From classic comfort foods to regional standouts and desserts, we'll be sharing a new recipe with you each week. See the complete list of recipes at the end of this post.
This week, we're covering the famed Polish pierogi.
Pierogi are a type of dumpling popularized in Eastern Europe. While the origin of the dish is undocumented and many ethnic groups lay claim to its creation, pierogi are widely recognized as being Polish. Similar to jiaozi (the Chinese pot sticker), some say the dumplings were imported to Poland from the Far East as far back as the 13th century.
Made with unleavened dough that gets stuffed with both sweet and savory fillings, the crescent-shaped dumplings are first boiled before being baked or fried, usually in butter. Though a mixture of potatoes and cheese is probably the most popular filling (commonly known as the Polish or ruskie pierogi), ground meat, sauerkraut, cheese, and a variety of fruits and vegetables can be found stuffed inside pierogi as well. Savory versions are often fried with butter and onions and served with sour cream, while sweet versions are often sprinkled with sugar.
This recipe incorporates sour cream into the dough to make dumplings that are incredibly pillowy and tender but firm enough to hold the filling -- a mixture of potatoes and grated farmer's or sharp cheddar cheese.
Potato & Cheese Pierogi yields 12-15 large pierogi or about 2 dozen small
Ingredients For dough: 2 cups flour, plus extra for kneading and rolling 1/2 tsp salt 1 large egg, beaten 1/2 cup full-fat sour cream, plus extra for serving 4 tbsp unsalted butter, softened and cut into small pieces
For filling: 5 large potatoes (red), peeled 1 large onion, chopped Butter for frying 1/2 cup good-quality farmer's or sharp white cheddar cheese, crumbled or grated 2 tbsp sour cream Salt and pepper to taste
Optional for serving: Sour cream, chives, fried onions, bacon
For dough: In a large bowl, mix together the flour and salt. Add in the egg, sour cream, and cubed butter, then gently mix to incorporate a ball. Gently knead the dough -- cradling the ball , lifting it up, and gently dropping it -- until it is soft and no longer sticky, about 3 minutes. If using a standing mixer with a dough hook, be careful not to overmix. Wrap the dough in plastic and refrigerate for 20-30 minutes (can be refrigerated for up to 2 days).
On a floured surface, roll the dough out to 1/8-inch thickness. Using a cookie cutter or an inverted glass, cut circles of dough (3 to 3½ inches for large dumplings; 2 inches for small). Gather the scraps and re-roll dough, cutting circles until no more dough remains.
For the filling: Boil peeled potatoes until soft. Meanwhile, dice 1 large onion and sauté in butter until translucent. Mash the potatoes with the onion and stir in grated cheese and sour cream. Season with salt and pepper to taste. Let the mixture cool then form into 1 inch balls.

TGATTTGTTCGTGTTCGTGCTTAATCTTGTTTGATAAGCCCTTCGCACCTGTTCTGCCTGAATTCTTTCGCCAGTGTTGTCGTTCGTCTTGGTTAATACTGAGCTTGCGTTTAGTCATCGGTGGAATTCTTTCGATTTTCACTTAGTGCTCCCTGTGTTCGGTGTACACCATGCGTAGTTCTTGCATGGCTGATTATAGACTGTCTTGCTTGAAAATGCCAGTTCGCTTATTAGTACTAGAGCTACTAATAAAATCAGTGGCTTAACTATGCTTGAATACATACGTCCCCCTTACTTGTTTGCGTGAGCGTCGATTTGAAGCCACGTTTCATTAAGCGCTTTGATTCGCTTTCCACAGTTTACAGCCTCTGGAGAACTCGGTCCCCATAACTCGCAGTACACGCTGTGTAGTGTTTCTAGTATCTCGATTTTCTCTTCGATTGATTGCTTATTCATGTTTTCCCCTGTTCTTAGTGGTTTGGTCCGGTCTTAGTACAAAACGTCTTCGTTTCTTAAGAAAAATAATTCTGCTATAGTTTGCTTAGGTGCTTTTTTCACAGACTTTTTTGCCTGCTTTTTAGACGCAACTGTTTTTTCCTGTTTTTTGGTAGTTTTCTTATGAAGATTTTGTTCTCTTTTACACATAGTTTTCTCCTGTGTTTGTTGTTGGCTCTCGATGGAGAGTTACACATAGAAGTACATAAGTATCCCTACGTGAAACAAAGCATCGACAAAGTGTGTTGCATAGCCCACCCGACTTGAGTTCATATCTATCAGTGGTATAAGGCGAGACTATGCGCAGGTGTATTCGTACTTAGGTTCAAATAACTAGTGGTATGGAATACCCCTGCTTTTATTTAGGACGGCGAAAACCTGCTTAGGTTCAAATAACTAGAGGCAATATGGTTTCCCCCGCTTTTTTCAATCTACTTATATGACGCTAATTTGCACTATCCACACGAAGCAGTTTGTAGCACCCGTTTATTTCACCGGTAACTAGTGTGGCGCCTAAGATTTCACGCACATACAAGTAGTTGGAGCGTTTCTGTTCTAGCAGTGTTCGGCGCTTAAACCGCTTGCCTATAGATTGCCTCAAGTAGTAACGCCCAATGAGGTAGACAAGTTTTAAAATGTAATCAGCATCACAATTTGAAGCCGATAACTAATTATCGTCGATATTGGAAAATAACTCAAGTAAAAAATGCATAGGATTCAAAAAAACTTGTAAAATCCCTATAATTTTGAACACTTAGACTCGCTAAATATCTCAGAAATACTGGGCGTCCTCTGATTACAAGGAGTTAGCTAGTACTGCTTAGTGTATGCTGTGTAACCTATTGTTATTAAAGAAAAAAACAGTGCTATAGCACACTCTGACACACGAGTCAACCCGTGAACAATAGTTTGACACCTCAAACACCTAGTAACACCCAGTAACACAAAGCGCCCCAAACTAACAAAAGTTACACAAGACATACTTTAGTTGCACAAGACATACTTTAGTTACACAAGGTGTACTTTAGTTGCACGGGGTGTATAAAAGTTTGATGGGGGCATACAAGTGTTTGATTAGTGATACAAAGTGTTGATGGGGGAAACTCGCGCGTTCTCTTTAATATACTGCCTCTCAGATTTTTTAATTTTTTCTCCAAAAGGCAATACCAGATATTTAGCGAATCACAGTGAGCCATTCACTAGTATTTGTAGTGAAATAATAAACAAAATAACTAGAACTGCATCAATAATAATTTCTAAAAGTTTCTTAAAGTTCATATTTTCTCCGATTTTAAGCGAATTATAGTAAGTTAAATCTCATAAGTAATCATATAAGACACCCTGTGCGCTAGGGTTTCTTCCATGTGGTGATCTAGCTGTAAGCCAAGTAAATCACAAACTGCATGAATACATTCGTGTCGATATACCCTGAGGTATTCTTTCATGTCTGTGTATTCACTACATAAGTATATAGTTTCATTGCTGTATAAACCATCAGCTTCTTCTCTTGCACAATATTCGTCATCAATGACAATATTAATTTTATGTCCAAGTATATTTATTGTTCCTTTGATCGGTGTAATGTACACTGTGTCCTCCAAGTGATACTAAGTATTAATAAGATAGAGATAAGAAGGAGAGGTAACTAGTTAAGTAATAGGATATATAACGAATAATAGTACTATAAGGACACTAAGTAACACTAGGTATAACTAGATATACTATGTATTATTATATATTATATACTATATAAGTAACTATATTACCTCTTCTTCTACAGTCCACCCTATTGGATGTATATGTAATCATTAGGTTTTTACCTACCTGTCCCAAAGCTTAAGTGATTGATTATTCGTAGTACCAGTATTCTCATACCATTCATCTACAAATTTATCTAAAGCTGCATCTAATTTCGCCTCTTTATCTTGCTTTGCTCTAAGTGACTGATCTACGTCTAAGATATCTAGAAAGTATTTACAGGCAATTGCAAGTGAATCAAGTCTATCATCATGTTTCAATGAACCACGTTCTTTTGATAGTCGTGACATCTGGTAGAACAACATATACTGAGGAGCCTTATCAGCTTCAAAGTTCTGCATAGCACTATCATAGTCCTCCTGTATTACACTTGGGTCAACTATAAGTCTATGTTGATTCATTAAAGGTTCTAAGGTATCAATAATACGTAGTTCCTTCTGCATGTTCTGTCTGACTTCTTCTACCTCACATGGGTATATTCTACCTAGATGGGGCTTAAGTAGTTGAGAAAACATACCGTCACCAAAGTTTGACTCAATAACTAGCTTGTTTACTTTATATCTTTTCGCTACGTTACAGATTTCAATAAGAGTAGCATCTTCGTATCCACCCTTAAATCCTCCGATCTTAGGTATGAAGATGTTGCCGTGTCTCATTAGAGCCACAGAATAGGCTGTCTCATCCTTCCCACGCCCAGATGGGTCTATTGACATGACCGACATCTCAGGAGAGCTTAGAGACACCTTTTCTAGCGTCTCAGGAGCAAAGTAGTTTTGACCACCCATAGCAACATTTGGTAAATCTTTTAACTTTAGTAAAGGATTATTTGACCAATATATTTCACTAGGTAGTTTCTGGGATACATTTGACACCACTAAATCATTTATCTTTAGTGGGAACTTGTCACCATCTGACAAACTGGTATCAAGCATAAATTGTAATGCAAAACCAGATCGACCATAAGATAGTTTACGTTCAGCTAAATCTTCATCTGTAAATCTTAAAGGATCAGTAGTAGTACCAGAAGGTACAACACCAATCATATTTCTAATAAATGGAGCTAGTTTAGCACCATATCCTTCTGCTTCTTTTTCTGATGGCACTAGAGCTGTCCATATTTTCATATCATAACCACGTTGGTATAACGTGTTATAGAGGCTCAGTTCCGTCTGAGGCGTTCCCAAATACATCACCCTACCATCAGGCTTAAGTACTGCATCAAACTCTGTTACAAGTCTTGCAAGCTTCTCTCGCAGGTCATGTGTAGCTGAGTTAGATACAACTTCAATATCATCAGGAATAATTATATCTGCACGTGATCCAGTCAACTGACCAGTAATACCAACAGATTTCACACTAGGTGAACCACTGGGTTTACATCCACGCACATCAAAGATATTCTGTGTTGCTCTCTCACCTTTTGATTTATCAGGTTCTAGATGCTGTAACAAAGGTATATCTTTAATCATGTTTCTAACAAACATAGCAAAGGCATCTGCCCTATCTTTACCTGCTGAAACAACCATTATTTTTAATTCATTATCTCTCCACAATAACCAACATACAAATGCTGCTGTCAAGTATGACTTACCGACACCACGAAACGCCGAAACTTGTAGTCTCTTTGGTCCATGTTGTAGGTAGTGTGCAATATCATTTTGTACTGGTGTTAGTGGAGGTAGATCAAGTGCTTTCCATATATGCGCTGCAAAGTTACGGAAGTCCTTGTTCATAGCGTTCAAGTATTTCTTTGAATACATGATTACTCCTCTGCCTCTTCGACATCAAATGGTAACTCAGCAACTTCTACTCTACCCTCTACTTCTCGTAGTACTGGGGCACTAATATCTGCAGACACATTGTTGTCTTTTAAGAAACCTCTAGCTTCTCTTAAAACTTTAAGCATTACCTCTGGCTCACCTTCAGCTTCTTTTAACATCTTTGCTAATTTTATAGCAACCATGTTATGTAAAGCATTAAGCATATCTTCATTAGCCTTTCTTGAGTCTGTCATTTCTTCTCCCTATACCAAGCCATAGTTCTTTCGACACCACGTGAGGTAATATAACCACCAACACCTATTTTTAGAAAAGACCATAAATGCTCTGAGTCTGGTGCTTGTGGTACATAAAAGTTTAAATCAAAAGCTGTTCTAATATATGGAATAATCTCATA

We Believe Local Journalism is Critical to the Life of a City
Engaging with our readers is essential to the mission of the Houston Press. Make a financial contribution or sign up for a newsletter, and help us keep telling Houston’s stories with no paywalls.
Support Our Journalism
Place a small ball of filling in the center of each round, then fold dough over to form a half-circle. Pinch the edges closed with fingers or a fork and set on parchment. If needed, use a bit of water to help seal the dough. Repeat until all pierogi are formed.
Bring a large pot of water to a boil and boil the pierogi, a few at a time, until they float to the top, about 8-10 minutes. Place in a single layer on a paper-towel-lined sheet to drain.
Heat a large sauté pan over medium heat and melt in butter. Add sliced onion and cook until golden. Add pierogi in a single layer and cook until crisp and golden on both sides, about 5-7 minutes. Repeat until all pierogi are cooked and serve with onions, sour cream and chopped chives. If desired, sprinkle on cooked bacon.
See more Dishes of the Week: Dish of the Week: Coq Au Vin Dish of the Week: Argentine Chimichurri Dish of the Week: Flourless Chocolate Cake Dish of the Week: New England Clam Chowder Dish of the Week: Beef Stroganoff Dish of the Week: Hushpuppies Dish of the Week: Irish Soda Bread Dish of the Week: Pastitsio Dish of the Week: Chicken Tikka Masala Dish of the Week: The Cuban Sandwich Dish of the Week: Chicken and Chorizo Empanadas Dish of the Week: Potato Kugel Dish of the Week: Korean Fried Chicken Dish of the Week: Wiener Schnitzel Dish of the Week: Mexican Chilaquiles Dish of the Week: Falafel Dish of the Week: Fish and Chips Dish of the Week: Jucy Lucy Dish of the Week: Gazpacho Dish of the Week: Baklava Dish of the Week: Steak au Poivre Dish of the Week: Fried Green Tomatoes Dish of the Week: Turkish Shish Kebab Dish of the Week: Alabama White Sauce Dish of the Week: Plum Clafoutis Dish of the Week: Spaghetti alla Carbonara